Friday, December 07, 2012
'Game over' for Jews, women and the new Libya
"Don't visit Libya!" - that's the advice Raphael Luzon has for any Libyan Jew contemplating returning to his birthplace. Luzon should know - he spent the best part of a week in prison last summer at the mercy of the Libyan authorities.
It was not a pleasant experience for the Benghazi-born Jew, who holds British nationality and had made several incident-free trips to Libya under the Gaddafi regime. He was released thanks to the intervention of Italian politicians and Robert Halfon, MP - whose grandfather was from Libya.
But matters could have been even worse for the Israeli film crew, led by Emmanuel Rosen, who left their passports in Rome and posed as a European TV team in a bid to film Luzon's trip to Libya. They had two narrow escapes - the second time, they were interrogated for four hours - but before they could be implicated in Luzon's arrest, the crew made for Tripoli and caught the next 'plane out.
Hebrew-speakers can see Rosen's documentary HaHistabchut be' Luv. There is an English version called 'Game over', not yet on general release. 'Game over' is an appropriate title: the interlude that followed the overthrow of the Gaddafi regime, with its promise of freedom, democracy, women's, human and minority rights, turned out to be disappointingly short.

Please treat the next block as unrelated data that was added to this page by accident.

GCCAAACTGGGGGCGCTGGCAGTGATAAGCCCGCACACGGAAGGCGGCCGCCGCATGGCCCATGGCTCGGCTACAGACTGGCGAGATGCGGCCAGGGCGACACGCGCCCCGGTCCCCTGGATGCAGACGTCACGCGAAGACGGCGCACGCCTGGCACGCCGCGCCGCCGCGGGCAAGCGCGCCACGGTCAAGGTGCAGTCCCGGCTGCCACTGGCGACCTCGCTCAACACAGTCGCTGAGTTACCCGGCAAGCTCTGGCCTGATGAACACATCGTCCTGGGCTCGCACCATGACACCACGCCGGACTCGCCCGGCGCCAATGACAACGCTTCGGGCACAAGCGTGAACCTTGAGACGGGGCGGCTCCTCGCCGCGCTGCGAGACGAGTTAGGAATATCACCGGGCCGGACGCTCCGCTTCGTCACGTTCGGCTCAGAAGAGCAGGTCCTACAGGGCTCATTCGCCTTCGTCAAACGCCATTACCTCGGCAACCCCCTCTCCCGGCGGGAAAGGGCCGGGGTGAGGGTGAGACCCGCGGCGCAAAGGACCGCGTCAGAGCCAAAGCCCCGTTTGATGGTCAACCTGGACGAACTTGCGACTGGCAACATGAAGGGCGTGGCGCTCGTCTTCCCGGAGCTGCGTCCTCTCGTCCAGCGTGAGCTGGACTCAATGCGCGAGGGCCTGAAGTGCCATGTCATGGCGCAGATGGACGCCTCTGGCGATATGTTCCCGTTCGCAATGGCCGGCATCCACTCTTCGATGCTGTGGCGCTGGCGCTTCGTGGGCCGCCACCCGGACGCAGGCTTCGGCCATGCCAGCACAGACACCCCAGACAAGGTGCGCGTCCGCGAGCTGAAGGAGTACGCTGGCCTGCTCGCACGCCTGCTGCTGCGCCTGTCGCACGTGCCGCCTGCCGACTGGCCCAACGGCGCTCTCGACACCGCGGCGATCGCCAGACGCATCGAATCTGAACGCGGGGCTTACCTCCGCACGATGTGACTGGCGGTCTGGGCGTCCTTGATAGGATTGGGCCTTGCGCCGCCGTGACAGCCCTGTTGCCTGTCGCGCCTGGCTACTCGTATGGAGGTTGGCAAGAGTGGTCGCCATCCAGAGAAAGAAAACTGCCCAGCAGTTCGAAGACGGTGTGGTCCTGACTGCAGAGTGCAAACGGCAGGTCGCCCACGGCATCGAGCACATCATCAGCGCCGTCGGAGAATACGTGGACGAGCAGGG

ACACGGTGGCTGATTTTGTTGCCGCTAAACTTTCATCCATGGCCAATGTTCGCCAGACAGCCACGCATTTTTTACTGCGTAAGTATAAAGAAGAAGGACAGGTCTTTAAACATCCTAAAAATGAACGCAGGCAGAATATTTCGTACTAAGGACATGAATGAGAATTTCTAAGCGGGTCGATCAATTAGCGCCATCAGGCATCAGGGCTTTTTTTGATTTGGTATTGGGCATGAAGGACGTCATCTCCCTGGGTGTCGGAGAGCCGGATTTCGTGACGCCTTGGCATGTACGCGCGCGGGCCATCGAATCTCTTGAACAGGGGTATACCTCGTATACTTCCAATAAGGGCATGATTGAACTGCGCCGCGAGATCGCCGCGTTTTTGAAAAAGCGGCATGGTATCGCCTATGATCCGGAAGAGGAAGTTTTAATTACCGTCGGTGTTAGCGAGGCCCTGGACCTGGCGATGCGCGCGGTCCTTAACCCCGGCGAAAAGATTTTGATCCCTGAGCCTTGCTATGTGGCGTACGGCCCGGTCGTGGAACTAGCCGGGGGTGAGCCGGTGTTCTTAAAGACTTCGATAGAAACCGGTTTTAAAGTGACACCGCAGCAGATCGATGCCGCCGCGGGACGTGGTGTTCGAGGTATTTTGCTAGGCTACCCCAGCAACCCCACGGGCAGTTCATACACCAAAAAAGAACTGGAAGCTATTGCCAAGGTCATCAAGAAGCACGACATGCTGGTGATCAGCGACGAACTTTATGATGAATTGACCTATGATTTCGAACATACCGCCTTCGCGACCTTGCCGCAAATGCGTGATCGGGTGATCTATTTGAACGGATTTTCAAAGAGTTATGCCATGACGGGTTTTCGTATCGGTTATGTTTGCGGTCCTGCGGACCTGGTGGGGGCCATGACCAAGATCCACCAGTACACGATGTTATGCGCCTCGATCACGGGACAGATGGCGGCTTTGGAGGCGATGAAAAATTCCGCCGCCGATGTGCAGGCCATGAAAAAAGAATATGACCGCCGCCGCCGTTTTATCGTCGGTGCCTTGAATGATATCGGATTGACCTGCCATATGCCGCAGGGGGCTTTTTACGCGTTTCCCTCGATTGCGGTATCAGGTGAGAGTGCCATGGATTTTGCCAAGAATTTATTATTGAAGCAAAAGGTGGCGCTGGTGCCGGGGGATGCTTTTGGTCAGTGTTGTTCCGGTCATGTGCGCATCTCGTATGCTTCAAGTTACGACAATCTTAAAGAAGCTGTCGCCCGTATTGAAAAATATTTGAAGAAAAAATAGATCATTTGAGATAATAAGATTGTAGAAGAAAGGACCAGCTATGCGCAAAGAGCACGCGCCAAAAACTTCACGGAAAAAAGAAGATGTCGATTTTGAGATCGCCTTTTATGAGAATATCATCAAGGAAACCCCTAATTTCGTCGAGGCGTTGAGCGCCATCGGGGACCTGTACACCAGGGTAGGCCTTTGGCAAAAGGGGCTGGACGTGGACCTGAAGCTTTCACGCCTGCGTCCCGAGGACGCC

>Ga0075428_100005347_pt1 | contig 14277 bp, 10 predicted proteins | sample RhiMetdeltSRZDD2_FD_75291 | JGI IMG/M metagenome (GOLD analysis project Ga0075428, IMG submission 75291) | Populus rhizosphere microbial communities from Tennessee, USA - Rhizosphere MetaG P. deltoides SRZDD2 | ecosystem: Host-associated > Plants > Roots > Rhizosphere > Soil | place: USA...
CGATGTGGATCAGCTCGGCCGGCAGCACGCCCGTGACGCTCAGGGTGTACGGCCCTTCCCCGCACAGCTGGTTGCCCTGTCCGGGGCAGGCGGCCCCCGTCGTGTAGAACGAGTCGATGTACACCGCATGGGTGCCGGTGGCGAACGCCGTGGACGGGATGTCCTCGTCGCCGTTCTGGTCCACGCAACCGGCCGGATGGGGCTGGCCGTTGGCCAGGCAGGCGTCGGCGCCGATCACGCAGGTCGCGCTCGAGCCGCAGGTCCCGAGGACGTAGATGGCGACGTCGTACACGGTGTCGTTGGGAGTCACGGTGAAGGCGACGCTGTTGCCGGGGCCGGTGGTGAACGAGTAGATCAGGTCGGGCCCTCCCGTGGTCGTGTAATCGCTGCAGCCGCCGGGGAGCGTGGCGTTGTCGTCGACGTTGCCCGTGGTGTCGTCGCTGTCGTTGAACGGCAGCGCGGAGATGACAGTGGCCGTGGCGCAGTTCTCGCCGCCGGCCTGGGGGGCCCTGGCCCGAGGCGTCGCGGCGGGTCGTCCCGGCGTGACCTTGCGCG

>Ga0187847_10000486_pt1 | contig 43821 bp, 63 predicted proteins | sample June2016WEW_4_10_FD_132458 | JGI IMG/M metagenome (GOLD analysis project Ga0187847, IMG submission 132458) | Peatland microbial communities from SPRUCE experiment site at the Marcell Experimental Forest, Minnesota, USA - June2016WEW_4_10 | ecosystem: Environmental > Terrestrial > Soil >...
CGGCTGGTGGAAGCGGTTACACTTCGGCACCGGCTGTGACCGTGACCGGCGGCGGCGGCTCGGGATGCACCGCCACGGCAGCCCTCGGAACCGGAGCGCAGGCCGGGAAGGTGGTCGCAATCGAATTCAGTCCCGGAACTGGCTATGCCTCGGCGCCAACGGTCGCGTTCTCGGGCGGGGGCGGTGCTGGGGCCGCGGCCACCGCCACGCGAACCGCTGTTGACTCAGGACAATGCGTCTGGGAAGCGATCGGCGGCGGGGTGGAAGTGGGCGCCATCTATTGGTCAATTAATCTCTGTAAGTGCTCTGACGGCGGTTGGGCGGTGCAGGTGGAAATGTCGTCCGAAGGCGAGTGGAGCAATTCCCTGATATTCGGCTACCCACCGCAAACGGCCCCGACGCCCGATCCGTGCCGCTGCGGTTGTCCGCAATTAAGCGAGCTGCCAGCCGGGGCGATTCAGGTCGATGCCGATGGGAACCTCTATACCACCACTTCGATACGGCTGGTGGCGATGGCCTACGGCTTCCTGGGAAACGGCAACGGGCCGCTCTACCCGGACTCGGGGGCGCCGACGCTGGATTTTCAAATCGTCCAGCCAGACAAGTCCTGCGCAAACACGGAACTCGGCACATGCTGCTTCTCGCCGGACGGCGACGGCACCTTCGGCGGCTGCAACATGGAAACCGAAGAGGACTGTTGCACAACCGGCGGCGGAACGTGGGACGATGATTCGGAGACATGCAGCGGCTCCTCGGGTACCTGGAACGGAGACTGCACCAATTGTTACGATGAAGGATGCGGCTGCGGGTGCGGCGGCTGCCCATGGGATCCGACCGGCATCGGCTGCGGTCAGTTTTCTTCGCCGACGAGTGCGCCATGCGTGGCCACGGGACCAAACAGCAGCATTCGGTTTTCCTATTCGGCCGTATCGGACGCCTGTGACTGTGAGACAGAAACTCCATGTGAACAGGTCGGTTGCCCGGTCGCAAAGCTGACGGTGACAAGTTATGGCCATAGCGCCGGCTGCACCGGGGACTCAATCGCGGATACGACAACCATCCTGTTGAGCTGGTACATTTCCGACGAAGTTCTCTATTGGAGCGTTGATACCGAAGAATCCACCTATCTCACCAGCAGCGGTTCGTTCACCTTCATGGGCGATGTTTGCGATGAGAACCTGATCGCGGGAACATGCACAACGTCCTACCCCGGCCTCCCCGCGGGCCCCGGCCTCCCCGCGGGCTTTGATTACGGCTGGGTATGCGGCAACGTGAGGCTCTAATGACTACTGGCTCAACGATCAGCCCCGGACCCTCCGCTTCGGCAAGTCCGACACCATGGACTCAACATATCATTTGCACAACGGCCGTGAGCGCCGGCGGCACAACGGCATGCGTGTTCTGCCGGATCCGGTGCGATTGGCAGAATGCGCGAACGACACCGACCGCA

The game was over before it even began for the Israeli film crew, who ran an enormous risk of arrest, imprisonment and torture during their stay in Libya if their cover had been blown.
The game was over for Raphael Luzon, who, like David Gerbi before him, discovered that his very Jewishness was a provocation.
The game was even over for Majdoline Abaidi, a human rights campaigner featured in the film. Majdoline told the BBC only last week (viewable at 35 mins into Newsnight for the next day or so) how she was beaten black and blue and forced to seek asylum in Britain.
One of the most moving moments of the film was Luzon and Rosen's visit to Yefren, a Berber town which once housed a Jewish community and still has a synagogue. There they met a tearful elderly lady, once known as Sarah, who at 16 was forcibly married to a Muslim and converted to Islam. She had nine children. Some 75 years later, she still remembered the words of the Shema Yisrael.
Sarah had only once met her Jewish family since their departure for Israel in 1948: in Jordan a few years ago. Her nieces in Israel told her tragic story: the Jewish community in Yefren was threatened with a pogrom unless Sarah agreed to marry the Muslim.
Let all those who pretend that Jews and Muslims lived together historically in perfect harmony hear Sarah's story. At 16, it was 'game over' for Sarah, who willingly sacrificed herself for her community.